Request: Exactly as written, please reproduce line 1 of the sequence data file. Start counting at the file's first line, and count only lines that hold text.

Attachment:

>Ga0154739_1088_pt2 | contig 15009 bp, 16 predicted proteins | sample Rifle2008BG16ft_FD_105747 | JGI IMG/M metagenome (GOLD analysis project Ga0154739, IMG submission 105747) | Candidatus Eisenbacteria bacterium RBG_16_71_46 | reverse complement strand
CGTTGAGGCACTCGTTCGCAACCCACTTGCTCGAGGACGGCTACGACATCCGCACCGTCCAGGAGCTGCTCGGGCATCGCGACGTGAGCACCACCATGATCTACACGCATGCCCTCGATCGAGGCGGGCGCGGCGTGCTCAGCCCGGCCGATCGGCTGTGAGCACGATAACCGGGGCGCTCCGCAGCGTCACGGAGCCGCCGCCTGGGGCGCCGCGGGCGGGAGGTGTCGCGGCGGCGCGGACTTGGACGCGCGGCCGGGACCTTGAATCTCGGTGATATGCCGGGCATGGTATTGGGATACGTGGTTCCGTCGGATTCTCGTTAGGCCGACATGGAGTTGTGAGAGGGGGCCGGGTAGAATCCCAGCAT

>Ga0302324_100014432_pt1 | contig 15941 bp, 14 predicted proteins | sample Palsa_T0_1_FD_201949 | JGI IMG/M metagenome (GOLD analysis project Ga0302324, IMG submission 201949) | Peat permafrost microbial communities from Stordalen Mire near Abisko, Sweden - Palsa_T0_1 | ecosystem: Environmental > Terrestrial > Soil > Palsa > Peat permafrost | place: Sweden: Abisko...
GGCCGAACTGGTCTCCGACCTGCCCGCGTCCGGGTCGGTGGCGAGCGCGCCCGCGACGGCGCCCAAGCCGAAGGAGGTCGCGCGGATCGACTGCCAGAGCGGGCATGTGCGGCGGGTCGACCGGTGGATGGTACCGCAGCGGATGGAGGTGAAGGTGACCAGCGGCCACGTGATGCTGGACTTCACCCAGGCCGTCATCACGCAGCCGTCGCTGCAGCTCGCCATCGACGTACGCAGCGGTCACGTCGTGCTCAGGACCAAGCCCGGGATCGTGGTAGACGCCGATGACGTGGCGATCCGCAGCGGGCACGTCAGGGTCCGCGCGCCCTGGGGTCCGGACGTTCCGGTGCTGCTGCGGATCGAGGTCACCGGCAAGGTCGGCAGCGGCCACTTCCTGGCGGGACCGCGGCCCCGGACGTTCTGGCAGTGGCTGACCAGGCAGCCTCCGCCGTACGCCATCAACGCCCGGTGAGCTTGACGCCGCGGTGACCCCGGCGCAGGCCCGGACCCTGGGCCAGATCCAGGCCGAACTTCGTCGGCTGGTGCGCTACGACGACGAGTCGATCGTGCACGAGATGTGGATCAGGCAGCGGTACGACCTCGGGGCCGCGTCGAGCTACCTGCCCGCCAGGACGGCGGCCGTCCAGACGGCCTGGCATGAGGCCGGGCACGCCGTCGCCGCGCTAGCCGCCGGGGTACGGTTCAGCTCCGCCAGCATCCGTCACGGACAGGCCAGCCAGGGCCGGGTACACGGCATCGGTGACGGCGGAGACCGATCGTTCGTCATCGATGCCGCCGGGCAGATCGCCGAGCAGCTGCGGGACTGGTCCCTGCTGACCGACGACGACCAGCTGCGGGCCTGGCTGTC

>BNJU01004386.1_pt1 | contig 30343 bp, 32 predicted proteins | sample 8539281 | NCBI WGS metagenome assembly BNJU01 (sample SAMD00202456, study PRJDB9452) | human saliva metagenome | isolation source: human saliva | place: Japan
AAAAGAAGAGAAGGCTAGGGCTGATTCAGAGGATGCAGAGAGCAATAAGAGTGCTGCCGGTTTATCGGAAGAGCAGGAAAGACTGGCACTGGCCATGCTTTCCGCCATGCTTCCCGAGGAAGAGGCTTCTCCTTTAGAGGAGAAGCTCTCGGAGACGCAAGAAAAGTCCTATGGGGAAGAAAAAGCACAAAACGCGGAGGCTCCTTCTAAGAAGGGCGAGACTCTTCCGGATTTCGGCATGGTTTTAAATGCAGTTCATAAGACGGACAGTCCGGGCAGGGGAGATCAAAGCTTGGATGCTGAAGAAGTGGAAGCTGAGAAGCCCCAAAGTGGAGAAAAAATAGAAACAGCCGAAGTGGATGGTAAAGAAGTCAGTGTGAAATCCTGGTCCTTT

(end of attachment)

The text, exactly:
>Ga0154739_1088_pt2 | contig 15009 bp, 16 predicted proteins | sample Rifle2008BG16ft_FD_105747 | JGI IMG/M metagenome (GOLD analysis project Ga0154739, IMG submission 105747) | Candidatus Eisenbacteria bacterium RBG_16_71_46 | reverse complement strand